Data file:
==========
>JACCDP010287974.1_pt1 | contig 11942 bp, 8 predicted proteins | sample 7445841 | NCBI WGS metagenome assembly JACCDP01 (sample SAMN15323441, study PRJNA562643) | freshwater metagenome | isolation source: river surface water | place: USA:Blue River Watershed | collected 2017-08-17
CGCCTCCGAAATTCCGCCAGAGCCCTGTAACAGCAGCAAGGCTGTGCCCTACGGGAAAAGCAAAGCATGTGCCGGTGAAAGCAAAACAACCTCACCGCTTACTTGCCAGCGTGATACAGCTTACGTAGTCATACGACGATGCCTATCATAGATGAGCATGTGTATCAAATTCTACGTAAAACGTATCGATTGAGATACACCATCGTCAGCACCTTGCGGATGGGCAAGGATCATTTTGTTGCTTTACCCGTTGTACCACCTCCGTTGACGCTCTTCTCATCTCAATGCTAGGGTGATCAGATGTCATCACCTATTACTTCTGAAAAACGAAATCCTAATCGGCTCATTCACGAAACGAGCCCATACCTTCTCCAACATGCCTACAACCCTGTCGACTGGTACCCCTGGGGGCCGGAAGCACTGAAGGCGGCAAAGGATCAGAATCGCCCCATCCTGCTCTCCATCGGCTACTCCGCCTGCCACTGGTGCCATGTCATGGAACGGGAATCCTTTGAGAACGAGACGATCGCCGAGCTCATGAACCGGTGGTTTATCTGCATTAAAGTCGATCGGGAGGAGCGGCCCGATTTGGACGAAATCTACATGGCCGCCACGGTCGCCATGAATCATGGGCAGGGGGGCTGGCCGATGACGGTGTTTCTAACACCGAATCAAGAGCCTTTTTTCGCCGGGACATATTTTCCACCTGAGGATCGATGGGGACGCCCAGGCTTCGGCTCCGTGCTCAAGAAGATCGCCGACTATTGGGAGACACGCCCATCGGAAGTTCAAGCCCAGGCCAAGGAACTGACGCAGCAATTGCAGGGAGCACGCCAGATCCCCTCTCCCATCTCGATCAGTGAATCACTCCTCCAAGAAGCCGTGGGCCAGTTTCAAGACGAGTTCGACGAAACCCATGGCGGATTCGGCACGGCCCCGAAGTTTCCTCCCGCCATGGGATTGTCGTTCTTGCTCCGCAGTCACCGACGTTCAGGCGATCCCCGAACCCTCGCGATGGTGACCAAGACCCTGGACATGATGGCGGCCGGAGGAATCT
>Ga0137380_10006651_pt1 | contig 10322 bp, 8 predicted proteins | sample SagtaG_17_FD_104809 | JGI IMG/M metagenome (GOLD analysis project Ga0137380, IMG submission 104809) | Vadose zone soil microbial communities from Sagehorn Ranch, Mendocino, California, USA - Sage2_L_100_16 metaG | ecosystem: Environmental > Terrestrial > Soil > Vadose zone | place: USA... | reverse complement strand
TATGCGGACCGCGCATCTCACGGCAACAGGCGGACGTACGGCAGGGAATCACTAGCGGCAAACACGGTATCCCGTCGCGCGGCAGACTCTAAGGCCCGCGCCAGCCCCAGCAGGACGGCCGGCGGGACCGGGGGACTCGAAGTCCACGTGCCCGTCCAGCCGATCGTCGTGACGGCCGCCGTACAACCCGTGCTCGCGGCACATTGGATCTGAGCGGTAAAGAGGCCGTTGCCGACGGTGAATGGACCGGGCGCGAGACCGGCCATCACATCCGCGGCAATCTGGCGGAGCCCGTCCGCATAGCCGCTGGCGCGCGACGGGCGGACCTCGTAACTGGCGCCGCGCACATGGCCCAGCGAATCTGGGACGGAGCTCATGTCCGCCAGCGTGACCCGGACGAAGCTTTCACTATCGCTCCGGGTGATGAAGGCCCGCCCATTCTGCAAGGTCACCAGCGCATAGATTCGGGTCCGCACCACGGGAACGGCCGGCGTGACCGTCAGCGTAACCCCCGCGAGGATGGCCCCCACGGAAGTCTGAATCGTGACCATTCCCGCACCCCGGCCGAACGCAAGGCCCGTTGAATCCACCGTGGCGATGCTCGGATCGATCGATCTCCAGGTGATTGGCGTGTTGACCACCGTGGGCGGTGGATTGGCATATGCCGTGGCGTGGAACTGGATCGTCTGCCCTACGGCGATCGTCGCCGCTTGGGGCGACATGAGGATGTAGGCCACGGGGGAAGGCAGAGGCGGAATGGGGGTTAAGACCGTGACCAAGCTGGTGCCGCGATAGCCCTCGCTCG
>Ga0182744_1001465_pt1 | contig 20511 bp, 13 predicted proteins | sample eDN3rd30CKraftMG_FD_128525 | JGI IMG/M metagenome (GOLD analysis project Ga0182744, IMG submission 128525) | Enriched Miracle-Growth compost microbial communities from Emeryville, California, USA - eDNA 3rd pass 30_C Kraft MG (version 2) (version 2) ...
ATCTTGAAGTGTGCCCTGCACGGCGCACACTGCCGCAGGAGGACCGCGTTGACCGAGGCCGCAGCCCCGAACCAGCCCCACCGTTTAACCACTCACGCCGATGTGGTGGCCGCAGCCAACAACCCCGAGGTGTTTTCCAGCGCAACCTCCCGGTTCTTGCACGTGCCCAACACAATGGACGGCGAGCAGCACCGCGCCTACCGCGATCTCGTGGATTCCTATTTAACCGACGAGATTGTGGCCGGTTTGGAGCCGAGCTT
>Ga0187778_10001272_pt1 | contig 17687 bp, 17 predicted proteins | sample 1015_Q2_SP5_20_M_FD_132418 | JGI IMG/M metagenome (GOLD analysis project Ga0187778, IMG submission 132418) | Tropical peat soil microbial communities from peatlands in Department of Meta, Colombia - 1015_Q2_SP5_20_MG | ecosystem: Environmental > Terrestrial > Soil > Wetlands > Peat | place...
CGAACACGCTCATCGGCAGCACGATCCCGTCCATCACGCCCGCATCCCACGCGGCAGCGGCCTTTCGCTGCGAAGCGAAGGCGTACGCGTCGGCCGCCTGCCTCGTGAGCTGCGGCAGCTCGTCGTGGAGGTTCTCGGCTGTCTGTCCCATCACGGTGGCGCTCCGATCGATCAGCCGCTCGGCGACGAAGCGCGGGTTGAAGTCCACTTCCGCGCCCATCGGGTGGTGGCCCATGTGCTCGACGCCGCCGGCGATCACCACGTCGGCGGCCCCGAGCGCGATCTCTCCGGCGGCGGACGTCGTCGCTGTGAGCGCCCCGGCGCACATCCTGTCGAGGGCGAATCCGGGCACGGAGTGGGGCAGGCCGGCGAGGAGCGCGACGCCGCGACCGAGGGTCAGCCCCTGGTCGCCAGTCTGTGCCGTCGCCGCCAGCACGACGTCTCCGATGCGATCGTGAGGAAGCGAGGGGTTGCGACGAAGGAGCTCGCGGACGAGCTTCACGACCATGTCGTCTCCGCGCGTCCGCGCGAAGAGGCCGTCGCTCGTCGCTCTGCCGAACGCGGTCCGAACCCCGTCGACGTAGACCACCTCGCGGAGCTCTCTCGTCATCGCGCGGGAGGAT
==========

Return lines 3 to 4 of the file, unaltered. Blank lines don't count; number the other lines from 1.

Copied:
>Ga0137380_10006651_pt1 | contig 10322 bp, 8 predicted proteins | sample SagtaG_17_FD_104809 | JGI IMG/M metagenome (GOLD analysis project Ga0137380, IMG submission 104809) | Vadose zone soil microbial communities from Sagehorn Ranch, Mendocino, California, USA - Sage2_L_100_16 metaG | ecosystem: Environmental > Terrestrial > Soil > Vadose zone | place: USA... | reverse complement strand
TATGCGGACCGCGCATCTCACGGCAACAGGCGGACGTACGGCAGGGAATCACTAGCGGCAAACACGGTATCCCGTCGCGCGGCAGACTCTAAGGCCCGCGCCAGCCCCAGCAGGACGGCCGGCGGGACCGGGGGACTCGAAGTCCACGTGCCCGTCCAGCCGATCGTCGTGACGGCCGCCGTACAACCCGTGCTCGCGGCACATTGGATCTGAGCGGTAAAGAGGCCGTTGCCGACGGTGAATGGACCGGGCGCGAGACCGGCCATCACATCCGCGGCAATCTGGCGGAGCCCGTCCGCATAGCCGCTGGCGCGCGACGGGCGGACCTCGTAACTGGCGCCGCGCACATGGCCCAGCGAATCTGGGACGGAGCTCATGTCCGCCAGCGTGACCCGGACGAAGCTTTCACTATCGCTCCGGGTGATGAAGGCCCGCCCATTCTGCAAGGTCACCAGCGCATAGATTCGGGTCCGCACCACGGGAACGGCCGGCGTGACCGTCAGCGTAACCCCCGCGAGGATGGCCCCCACGGAAGTCTGAATCGTGACCATTCCCGCACCCCGGCCGAACGCAAGGCCCGTTGAATCCACCGTGGCGATGCTCGGATCGATCGATCTCCAGGTGATTGGCGTGTTGACCACCGTGGGCGGTGGATTGGCATATGCCGTGGCGTGGAACTGGATCGTCTGCCCTACGGCGATCGTCGCCGCTTGGGGCGACATGAGGATGTAGGCCACGGGGGAAGGCAGAGGCGGAATGGGGGTTAAGACCGTGACCAAGCTGGTGCCGCGATAGCCCTCGCTCG